Freight forwarders continue the hunt for market share

Copyright: Jaromir Chalabala/ Shutterstock

Freight forwarders are on the lookout to expand their customer base as market volumes dwindle.

Niall van de Wouw, Xeneta’s chief airfreight officer, said freight forwarders are becoming restless with continued reduced demand.

“There are a lot of ambitious forwarders in the market that want to grow – but they cannot grow with their current customer bases because the airfreight demand is not there, so, as we highlighted in April, they are looking to take a bigger share from someone else,” said van de Wouw.

This follows the conclusion in April of Xeneta’s CLIVE Data Services that forwarders aimed to secure air cargo volumes after a growth in longer-term contracts with shippers.

However, van de Wouw added that freight forwarders bargaining for business are facing stiff contract talks with shippers in control of the market.

“At the same time, we see a lot of shippers going to market now because they want to refresh their rates and benefit from the different conditions to 3-6 months ago. Challengers for their business – not the incumbent freight forwarders – smell a chance to buy volumes and are going in and offering low rates.

“And, whether they get the business or not, the overall rates drop because shippers often stick with their current provider but expect them to adjust their rates accordingly to this lower market level,” he said.

General airfreight rates fell in May to their lowest level since March 2020, found market analysis by CLIVE Data Services.

The analyst reported the global airfreight spot rate fell 40% in May from a year earlier, reaching its lowest level in over three years of $2.41 per kg.

CLIVE Data Services airfreight rates data

Source: CLIVE Data Services

This follow’s IATA’S prediction that airline cargo revenues and yields could fall by more than 31% and 29% respectively in 2023.  

Softening global air cargo demand saw a less severe year-over-year drop of -1% in chargeable weight in May, the smallest monthly decline in the past 12 months, but the belly capacity increase for the peak summer leisure travel market has put more pressure on rates.

Global air cargo capacity in May continued its double-digit increase, up 14% year-on-year. 

Less demand and more capacity led to an inevitable fall in the dynamic load factor, CLIVE’s measurement of global volume and weight perspectives of cargo flown and capacity available.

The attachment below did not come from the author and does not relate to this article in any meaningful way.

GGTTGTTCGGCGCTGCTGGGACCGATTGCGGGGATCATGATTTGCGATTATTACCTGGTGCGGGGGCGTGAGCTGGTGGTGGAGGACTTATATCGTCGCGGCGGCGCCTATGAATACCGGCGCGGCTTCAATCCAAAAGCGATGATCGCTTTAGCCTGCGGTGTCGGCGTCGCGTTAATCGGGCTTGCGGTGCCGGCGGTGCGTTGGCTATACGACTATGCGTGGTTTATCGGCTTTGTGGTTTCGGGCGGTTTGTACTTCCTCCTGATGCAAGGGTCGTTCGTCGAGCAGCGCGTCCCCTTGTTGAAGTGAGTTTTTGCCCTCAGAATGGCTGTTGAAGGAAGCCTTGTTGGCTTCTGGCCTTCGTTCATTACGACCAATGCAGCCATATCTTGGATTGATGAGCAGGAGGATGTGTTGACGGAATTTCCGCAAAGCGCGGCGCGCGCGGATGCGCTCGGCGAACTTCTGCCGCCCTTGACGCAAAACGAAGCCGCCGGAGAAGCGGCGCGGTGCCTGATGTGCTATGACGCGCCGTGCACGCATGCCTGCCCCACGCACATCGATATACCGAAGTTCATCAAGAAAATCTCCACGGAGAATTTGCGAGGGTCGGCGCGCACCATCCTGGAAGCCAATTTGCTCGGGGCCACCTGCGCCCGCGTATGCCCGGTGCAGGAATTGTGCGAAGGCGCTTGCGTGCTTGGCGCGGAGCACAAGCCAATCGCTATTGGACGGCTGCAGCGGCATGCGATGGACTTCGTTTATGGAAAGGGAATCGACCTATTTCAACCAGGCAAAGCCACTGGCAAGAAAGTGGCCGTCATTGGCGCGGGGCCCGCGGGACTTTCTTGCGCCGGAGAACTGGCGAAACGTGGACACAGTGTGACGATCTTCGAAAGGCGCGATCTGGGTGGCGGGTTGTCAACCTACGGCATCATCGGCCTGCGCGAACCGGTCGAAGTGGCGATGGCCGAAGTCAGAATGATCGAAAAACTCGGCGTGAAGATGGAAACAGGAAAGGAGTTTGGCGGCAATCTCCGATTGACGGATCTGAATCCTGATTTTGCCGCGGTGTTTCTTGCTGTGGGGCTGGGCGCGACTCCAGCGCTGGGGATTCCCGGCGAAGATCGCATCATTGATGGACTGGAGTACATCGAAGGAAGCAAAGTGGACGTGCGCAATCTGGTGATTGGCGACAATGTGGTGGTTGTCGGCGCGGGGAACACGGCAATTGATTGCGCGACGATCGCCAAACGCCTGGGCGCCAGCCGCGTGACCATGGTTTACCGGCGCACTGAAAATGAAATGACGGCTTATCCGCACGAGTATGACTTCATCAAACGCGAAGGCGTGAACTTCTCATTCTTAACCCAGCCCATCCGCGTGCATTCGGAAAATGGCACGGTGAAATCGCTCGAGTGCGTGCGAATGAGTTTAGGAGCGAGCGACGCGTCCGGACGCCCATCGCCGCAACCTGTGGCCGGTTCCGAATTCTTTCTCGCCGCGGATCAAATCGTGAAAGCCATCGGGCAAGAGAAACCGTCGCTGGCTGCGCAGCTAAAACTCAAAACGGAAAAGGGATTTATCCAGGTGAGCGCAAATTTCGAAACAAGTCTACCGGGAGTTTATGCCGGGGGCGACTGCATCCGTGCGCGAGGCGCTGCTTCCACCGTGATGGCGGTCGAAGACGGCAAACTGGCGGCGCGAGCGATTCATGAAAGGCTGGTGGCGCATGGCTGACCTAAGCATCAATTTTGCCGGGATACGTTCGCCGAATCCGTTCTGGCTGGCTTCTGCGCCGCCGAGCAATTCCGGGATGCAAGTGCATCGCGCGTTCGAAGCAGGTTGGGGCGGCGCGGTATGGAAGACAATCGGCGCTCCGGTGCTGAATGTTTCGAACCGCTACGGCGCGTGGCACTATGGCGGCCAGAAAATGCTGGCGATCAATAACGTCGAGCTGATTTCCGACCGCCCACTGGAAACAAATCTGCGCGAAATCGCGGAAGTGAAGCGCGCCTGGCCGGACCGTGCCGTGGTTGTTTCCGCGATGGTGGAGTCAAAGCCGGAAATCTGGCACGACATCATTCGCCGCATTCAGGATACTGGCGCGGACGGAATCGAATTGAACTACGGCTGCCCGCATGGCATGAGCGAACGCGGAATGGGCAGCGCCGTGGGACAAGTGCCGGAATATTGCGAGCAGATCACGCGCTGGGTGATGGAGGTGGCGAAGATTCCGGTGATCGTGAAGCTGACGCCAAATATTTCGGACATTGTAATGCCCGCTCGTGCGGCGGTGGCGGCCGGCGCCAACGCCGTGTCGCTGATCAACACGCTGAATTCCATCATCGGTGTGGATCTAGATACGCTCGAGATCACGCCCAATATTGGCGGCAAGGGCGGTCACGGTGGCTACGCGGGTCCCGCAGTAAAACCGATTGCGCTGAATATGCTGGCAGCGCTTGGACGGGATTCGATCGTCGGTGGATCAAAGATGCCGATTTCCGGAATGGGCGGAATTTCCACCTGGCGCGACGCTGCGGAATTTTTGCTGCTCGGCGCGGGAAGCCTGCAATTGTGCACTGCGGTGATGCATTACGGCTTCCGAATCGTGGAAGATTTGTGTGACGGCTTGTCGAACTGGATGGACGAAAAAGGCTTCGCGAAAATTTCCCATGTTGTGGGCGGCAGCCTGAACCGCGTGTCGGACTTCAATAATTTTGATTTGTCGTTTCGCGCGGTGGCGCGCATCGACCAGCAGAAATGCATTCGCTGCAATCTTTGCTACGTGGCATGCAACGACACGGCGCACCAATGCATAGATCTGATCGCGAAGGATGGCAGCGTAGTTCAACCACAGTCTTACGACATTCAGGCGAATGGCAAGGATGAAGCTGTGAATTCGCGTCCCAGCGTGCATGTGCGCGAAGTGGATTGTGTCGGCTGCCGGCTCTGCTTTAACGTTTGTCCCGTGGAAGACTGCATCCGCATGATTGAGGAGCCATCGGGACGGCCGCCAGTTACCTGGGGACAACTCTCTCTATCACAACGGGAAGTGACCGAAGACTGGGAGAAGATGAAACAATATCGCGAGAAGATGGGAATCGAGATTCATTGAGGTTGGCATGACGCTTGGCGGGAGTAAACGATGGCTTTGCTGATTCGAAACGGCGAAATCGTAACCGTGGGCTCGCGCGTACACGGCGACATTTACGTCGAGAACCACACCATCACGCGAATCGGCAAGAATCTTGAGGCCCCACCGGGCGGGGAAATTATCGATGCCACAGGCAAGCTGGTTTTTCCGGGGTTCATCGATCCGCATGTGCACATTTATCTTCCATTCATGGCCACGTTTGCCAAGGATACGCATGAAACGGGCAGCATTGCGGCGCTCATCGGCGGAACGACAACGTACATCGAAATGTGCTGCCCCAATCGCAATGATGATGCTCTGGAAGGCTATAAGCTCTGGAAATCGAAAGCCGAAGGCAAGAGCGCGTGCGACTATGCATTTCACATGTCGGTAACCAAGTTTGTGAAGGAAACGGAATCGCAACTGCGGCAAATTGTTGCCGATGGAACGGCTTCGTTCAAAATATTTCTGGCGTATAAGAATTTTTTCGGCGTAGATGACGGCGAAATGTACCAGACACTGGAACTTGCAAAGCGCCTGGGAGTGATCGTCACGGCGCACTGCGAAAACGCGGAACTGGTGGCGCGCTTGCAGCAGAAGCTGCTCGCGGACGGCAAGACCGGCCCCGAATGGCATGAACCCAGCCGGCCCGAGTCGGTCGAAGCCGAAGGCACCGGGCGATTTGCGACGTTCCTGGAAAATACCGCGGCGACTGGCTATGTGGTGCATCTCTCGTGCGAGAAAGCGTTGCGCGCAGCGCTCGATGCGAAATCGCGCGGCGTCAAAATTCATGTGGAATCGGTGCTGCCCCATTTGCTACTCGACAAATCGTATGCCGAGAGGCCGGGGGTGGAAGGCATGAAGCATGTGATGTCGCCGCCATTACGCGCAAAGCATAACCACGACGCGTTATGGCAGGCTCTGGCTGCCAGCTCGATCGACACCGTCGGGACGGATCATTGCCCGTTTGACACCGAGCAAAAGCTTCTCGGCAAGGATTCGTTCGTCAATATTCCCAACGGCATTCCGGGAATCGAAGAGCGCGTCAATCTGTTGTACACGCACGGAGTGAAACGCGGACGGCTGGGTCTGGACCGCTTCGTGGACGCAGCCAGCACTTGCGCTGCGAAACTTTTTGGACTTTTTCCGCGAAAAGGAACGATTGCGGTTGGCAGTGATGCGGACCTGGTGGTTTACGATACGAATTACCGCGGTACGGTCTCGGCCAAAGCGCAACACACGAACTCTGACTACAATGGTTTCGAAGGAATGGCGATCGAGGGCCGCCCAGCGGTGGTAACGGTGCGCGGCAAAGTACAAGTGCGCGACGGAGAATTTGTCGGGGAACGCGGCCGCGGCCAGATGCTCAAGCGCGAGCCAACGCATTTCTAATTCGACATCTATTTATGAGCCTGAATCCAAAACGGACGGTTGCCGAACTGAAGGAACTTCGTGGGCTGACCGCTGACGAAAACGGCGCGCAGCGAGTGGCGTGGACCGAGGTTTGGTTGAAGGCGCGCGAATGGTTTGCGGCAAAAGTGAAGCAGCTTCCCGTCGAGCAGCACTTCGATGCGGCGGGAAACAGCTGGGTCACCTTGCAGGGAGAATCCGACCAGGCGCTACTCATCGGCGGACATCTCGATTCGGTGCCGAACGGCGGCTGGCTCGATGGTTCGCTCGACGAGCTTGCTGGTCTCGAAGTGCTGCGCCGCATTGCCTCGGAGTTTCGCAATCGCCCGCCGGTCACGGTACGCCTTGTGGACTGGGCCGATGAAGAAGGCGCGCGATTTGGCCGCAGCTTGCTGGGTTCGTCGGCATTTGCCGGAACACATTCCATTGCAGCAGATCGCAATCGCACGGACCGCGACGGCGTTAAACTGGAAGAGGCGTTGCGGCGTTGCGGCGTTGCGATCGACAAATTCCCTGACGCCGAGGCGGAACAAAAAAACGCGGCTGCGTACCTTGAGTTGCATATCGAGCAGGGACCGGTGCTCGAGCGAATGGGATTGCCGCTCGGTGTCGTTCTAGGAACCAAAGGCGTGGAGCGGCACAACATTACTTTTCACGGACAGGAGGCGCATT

It was -5% pts lower vs. May 2022 at 55%.

Air cargo spot rate changes

Source: CLIVE Data Services

In addition to a challenging outlook for rates, demand and capacity, the potential for US west coast labour strikes and Panama Canal restrictions to benefit air cargo is unlikely, van de Wouw added.

He stressed that “with ocean freight demand matching the fortunes of air cargo, any benefit of some goods switching from ocean to air is likely to be short-lived and have little meaningful impact at a global level”.

“Shippers are the dominant players in the market right now, as freight forwarders and airlines are nervous of missing/losing the volumes that are actually offered in the market,” van de Wouw said.

“It’s a time of ‘stick or twist’ for airlines and forwarders. Do they become more short-term driven and flick the ‘let’s-just-buy-the-volumes’ switch or do they sit it out?

“Do they take drastic action or hold their course? If companies become trigger happy in using such tactics, we could see more downward pressure on the air cargo market than the actual changes in demand/supply.”

Concern about the market is growing warned van de Wouw, with more airlines and forwarders “clearly getting nervous”, while “hopes of an uptick in peak season demand later in the year are dwindling”.

CLIVE: Forwarders seek longer term contracts to secure volumes

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Rebecca Jeffrey

Rebecca Jeffrey
New to aviation journalism, I joined Air Cargo News in late 2021 as deputy editor. I previously worked for Mercator Media’s six maritime sector magazines as a reporter, heading up news for Port Strategy. Prior to this, I was editor for Recruitment International (now TALiNT International). Contact me on: [email protected]